Atlanta in Fulton County, Georgia — The American South (South Atlantic)
The Evacuation of Atlanta
On July 30, 1864, General Hood, retaining Stewart´s corps in Atlanta, sent Hardee and Lee to Jonesboro to dispossess the enemy whose seizure of the railway at this point was ominous of the approaching end, since it threatened communication on the South. The fate of Atlanta depended upon this final phase of the campaign. In the event of failure, Lee was ordered to return in the direction of Atlanta, so as to cover the city´s evacuation.
Though a heavy loss was inflicted upon the federals at Jonesboro, the attack failed. Out of the two Corps engaged in this action, on the Confederate side, there were only 1,400 killed and wounded, but the loss of Jonesboro necessitated the evacuation of Atlanta, and with the fall of the Confederate Citadel fell the Confederacy itself. Its effect upon the political situation at the North was pronounced. Eight months later came Greensboro and Appomattox. The total losses sustained in the engagements around Atlanta were estimated by Hood at 5,247 men.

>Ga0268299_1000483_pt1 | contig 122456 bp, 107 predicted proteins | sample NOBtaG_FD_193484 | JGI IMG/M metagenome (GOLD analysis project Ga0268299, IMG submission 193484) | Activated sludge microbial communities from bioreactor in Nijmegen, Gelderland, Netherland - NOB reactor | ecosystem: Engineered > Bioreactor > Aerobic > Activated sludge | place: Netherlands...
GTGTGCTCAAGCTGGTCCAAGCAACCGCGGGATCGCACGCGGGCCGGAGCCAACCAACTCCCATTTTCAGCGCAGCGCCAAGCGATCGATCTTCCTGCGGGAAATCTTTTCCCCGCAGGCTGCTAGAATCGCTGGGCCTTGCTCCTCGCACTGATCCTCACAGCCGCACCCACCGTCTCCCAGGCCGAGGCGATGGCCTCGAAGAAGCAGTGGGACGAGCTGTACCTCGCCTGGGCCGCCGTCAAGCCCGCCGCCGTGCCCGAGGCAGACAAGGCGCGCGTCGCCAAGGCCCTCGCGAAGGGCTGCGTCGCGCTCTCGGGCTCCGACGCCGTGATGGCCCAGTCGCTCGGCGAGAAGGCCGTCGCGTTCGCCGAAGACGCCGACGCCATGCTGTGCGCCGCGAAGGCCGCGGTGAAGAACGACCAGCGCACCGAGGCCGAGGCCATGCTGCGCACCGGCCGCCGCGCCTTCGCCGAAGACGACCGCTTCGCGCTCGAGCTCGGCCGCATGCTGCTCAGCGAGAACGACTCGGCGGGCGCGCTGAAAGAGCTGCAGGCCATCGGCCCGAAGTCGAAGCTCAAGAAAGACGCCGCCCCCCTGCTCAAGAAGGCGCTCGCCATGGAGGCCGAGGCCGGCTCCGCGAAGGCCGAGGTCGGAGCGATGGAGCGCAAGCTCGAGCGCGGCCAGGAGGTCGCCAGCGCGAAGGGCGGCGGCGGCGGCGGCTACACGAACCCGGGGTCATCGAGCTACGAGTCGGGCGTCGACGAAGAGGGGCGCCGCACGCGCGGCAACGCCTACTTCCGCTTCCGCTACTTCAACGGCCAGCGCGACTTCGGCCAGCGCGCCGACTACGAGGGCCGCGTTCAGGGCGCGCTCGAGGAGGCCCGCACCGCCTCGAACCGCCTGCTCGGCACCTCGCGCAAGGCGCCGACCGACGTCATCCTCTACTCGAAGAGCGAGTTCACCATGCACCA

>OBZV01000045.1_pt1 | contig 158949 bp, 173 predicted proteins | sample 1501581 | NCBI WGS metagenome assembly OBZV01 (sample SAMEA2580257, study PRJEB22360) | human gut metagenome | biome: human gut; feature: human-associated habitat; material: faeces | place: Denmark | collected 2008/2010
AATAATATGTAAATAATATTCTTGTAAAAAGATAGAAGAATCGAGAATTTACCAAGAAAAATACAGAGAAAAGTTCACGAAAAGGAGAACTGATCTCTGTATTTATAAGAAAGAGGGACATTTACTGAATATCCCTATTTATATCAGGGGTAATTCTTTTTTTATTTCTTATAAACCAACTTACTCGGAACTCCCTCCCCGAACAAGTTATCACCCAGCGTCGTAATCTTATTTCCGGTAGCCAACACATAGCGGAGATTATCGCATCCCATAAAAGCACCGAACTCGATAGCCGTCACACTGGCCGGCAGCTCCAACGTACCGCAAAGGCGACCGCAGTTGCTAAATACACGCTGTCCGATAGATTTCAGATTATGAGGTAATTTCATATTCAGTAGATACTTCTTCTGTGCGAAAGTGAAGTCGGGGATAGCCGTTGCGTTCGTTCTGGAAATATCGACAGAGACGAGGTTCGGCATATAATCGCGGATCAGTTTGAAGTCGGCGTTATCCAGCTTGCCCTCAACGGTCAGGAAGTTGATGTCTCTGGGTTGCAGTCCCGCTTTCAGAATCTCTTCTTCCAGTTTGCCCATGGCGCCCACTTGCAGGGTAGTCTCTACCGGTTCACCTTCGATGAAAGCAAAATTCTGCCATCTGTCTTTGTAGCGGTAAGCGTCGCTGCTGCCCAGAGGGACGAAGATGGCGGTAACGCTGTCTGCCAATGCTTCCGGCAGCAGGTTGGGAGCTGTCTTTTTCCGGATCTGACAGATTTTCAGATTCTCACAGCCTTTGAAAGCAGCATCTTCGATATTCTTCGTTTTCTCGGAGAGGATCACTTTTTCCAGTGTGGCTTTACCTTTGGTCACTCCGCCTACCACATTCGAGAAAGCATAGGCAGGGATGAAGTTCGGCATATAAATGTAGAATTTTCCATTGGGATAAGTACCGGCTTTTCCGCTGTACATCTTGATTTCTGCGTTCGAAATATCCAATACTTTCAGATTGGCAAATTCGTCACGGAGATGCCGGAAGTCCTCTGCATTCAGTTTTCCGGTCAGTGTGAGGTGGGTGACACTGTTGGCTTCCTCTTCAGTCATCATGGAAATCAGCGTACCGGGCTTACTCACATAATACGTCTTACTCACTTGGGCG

On September 2, 1864 General Sherman took possession and having issued his merciless order to the inhabitants. Within a few days thereafter, he reduced the city to ashes.
Erected 1920 by Atlanta Chapter United Daughters of the Confederacy.
Location. Click for map. Located on the grounds of the Georgia State Capitol. Marker is at or near this postal address: 206 Washington St SW, Atlanta GA 30334, United States of America.
Other nearby markers. At least 8 other markers are within walking distance of this marker. The Seige of Atlanta (here, next to this marker); Thomas E. Watson (a few steps from this marker); Transfer of Command (a few steps from this marker); The Battle of Atlanta (a few steps from this marker); Joseph Emerson Brown (within shouting distance of this marker); John Brown Gordon (within shouting distance of this marker); Historic Ground (within shouting distance of this marker); The March to the Sea (about 300 feet away, measured in a direct line). Click for a list of all markers in Atlanta.
Categories. • War, US Civil •
Credits. This page originally submitted on , by Brandon Fletcher of Chattanooga, Tennessee. This page has been viewed 122 times since then and 73 times this year. Photos: 1, 2, 3. submitted on , by Brandon Fletcher of Chattanooga, Tennessee. • Bernard Fisher was the editor who published this page. This page was last revised on June 16, 2016.